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[xmca] Vygotsky and Behaviourism & Fools Can be Found Anywhere

Yesterday evening I broke my own rule about using uncivil language in this
forum and failing to note carefully to whom one is addressing oneself. I
did a lousy job of translation. The Russian phrase to which I was referring
is best translated as "fools can be found anywhere." My own behavior
illustrates the truth of that aphorism applied to myself.

On Wed, Feb 4, 2009 at 11:29 PM, Andy Blunden <ablunden@mira.net> wrote:

> David, there are a lot of issues here, and I hope that others who know more
> than me (or less!) will chime in and help us get clarity. Can I narrow it
> down to one question: Can Vygotsky's January 1924 speech be read as a
> critique of behaviourism? And if not, how would people characterise it?
> http://marx.org/archive/vygotsky/works/1925/reflexology.htm
> What do others think?
> Andy
> David Kellogg wrote:
>> Mike means, of course, that all systems leak. Russian just has a rather
>> scatological way of putting it; I'm sure no aspersions on real persons or
>> Buridan's best were intended.
>>  Andy--there's a very good essay by Rene van der Veer in the Cambridge
>> Companion called "Vygotsky in Context: 1900-1935" (pp. 21-50). The section
>> on Kornilov (pp. 41-44) is particularly good.
>>  Rene van der Veer makes it clear that Kornilov was a very contradictory
>> man, and that "reactology" was not simply (as Luria makes it sound) a
>> relabelling of reflexes as "reactions". When Kornilov invited Vygotsky to
>> join his laboratory, it was on the basis of real agreement.
>>  First of all, both men agreed that biology was not reducible to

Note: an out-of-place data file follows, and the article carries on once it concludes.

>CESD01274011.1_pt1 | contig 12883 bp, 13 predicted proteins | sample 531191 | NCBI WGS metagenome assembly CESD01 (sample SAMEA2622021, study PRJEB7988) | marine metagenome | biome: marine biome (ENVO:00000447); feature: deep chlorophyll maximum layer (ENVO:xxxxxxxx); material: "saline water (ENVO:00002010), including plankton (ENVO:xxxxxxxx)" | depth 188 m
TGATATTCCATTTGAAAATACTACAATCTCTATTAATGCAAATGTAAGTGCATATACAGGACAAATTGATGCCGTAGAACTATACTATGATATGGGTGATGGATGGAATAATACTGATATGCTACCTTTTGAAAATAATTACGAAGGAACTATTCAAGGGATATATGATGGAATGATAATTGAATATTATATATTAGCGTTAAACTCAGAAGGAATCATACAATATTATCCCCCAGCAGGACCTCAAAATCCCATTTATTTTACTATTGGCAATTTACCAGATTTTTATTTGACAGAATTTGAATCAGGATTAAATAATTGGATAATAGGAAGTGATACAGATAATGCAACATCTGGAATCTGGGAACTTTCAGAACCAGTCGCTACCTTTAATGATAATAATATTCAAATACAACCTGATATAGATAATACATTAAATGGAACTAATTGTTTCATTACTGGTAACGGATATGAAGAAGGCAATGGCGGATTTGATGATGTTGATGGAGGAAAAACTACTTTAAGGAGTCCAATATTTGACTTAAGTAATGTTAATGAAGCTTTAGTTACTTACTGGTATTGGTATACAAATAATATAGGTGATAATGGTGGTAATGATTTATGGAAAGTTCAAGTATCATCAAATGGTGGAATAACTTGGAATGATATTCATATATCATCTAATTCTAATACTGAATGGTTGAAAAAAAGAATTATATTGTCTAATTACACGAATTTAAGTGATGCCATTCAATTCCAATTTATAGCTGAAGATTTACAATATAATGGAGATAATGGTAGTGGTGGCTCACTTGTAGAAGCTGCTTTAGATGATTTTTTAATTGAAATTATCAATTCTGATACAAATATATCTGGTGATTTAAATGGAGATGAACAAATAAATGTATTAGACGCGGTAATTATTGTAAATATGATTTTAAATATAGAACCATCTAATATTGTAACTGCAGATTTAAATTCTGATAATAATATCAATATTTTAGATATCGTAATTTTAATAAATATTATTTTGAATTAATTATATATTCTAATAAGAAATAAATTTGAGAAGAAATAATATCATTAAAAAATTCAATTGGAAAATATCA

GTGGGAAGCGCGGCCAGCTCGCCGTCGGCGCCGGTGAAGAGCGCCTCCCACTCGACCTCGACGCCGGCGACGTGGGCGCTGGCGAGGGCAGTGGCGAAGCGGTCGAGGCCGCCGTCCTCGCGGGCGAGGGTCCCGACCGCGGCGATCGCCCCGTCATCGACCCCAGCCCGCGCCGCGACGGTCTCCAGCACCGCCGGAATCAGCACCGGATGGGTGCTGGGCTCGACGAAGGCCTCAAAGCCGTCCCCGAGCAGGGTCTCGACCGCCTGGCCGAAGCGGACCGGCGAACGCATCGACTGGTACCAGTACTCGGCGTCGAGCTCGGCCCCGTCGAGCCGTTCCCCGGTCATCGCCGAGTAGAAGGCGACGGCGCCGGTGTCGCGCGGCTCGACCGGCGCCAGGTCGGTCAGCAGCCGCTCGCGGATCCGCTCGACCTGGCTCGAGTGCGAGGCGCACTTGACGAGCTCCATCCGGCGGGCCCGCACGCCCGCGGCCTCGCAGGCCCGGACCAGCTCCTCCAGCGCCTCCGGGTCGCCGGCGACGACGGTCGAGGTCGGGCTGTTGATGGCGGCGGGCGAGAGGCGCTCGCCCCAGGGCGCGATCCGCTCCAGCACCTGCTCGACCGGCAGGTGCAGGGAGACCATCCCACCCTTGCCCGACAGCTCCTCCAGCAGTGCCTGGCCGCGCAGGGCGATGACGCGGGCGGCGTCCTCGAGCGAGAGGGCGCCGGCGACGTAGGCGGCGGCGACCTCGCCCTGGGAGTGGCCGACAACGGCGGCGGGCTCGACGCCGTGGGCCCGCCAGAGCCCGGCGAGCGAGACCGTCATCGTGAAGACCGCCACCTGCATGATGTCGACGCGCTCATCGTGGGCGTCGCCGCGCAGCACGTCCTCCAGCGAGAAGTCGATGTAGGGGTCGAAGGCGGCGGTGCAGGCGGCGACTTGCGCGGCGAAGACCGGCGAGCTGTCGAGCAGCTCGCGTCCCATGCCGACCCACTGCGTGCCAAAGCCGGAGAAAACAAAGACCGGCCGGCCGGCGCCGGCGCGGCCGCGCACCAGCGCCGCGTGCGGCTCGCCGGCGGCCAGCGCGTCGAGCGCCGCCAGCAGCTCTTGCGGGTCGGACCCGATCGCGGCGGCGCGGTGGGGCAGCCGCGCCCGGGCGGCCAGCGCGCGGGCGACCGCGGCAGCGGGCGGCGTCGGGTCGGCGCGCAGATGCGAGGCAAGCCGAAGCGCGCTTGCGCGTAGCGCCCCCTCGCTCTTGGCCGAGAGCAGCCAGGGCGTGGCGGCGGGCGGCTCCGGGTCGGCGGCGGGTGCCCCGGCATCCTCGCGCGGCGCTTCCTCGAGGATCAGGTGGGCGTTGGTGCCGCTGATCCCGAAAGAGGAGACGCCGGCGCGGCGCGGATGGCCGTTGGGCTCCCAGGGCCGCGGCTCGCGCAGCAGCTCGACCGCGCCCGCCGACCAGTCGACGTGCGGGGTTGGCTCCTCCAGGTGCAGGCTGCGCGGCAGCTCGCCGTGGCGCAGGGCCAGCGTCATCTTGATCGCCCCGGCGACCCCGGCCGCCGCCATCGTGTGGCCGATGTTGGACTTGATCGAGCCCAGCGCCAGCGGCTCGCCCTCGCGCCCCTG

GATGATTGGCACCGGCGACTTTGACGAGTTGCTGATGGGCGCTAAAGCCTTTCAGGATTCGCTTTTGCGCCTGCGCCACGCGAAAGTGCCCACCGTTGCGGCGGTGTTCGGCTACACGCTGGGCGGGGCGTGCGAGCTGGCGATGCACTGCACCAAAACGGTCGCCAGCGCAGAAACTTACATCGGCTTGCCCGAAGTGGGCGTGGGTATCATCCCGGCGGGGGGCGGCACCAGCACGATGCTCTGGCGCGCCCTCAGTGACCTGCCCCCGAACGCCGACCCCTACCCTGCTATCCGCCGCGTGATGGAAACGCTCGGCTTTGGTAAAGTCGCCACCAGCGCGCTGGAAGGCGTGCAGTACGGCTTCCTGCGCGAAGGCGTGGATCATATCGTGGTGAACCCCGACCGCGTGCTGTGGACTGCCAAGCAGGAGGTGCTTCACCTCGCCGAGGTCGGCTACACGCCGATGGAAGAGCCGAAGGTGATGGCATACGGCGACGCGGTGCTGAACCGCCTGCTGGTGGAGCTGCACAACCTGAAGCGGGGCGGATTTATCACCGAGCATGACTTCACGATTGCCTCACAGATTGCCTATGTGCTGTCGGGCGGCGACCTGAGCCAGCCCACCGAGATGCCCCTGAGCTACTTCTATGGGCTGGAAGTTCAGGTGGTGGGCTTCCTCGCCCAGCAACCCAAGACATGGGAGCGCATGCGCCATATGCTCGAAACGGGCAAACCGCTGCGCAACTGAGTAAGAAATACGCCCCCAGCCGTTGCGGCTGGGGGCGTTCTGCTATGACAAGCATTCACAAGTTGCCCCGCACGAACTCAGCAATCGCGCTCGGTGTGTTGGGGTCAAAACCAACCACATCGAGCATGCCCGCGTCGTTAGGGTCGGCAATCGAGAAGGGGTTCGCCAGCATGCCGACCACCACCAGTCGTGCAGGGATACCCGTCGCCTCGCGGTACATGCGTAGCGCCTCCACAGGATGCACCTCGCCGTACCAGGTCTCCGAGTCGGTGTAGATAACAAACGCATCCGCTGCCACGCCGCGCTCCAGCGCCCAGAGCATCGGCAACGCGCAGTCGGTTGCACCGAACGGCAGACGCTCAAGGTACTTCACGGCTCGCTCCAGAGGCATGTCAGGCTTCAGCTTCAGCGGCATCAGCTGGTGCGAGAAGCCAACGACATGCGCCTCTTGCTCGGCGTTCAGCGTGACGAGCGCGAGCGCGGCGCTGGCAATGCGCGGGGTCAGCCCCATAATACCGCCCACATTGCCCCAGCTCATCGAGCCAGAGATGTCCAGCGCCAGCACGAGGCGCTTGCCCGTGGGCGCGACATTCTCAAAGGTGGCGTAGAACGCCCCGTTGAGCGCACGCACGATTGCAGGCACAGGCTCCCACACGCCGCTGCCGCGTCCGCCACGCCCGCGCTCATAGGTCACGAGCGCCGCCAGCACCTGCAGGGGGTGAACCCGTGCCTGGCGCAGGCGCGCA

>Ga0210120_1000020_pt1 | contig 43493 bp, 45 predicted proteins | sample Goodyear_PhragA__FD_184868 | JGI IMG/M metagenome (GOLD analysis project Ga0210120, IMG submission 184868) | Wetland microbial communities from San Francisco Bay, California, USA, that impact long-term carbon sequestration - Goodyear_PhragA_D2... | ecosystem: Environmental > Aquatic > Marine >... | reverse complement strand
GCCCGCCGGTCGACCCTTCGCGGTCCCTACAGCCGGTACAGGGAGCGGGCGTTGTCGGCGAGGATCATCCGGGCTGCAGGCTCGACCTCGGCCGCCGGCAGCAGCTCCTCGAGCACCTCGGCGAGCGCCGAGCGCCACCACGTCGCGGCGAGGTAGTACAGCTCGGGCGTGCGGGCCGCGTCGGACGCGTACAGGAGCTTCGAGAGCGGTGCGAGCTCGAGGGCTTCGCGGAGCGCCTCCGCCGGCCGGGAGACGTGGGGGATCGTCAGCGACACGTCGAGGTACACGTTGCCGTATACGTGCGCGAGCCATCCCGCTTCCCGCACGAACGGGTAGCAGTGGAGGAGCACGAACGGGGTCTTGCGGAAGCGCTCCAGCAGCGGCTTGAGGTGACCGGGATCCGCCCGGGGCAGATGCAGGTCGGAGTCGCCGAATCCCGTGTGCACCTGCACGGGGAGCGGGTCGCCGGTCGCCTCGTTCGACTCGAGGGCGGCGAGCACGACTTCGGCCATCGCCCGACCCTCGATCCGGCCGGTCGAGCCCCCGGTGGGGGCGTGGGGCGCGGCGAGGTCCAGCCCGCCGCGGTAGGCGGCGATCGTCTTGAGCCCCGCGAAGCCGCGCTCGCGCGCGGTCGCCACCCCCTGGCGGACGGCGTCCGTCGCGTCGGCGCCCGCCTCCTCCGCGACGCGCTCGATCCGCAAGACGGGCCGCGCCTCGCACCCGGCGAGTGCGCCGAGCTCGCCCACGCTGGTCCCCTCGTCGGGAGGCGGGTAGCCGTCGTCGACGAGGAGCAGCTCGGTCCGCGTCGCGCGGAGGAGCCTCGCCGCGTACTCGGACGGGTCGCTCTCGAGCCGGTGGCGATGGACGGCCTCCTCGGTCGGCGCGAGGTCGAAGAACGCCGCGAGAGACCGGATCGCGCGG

>> physiology. Kornilov expressed this by saying that physiology was
>> "objective" and biological processes were "subjective". Vygotsky, who for a
>> while thought that the Buridan's ass problem could be solved by simply
>> turning humans into dogs that ring their own bell, probably thought that
>> consciousness could and eventually would be accounted for ("without
>> remainder", as he liked to say) by biological processes, so long as these
>> were not understood in a narrowly physiological way.
>>  Second, both men wanted a materialist psychology and were profoundly
>> suspicious of the data produced by introspectionism. Kornilov expressed this
>> by calling his psychology "dialectical materialist" and even "Marxist", and
>> by 1925 Vygotsky was, as we know, quite hostile to this kind of nomenclature
>> (See History of the Crisis in Psychology). But Vygotsky, who for a while
>> thought that Marxism was simply coterminous with scientific, was probably
>> very sympathetic to the relabelling of responses as "reactions". When we
>> read "Educational Psychology" it is easy to find whole chapters (e.g. 2, 3
>> and even Chapter 8, "The Reinforcement and Recollection of Reaction") that
>> are part of this exercise.
>>  But I think the main thing we learn from van der Veer's essay is how
>> completely unformed psychology (and probably every other science too) was at
>> that time. That's why I don't think it's at all correct to say that
>> behaviorism was the "official" psychology of the period. In addition to
>> inviting Vygotsky, Kornilov invited the well-known Freudian A.R. Luria to
>> take part in his laboratory, and he was not at all sure that Freud's
>> psychoanalysis was a nonmaterialist variety of psychology.
>>  By the way there are also two good essays in the Companion about the
>> resemblances between Vygotsky and Mead (Anne Edwards, and Holland and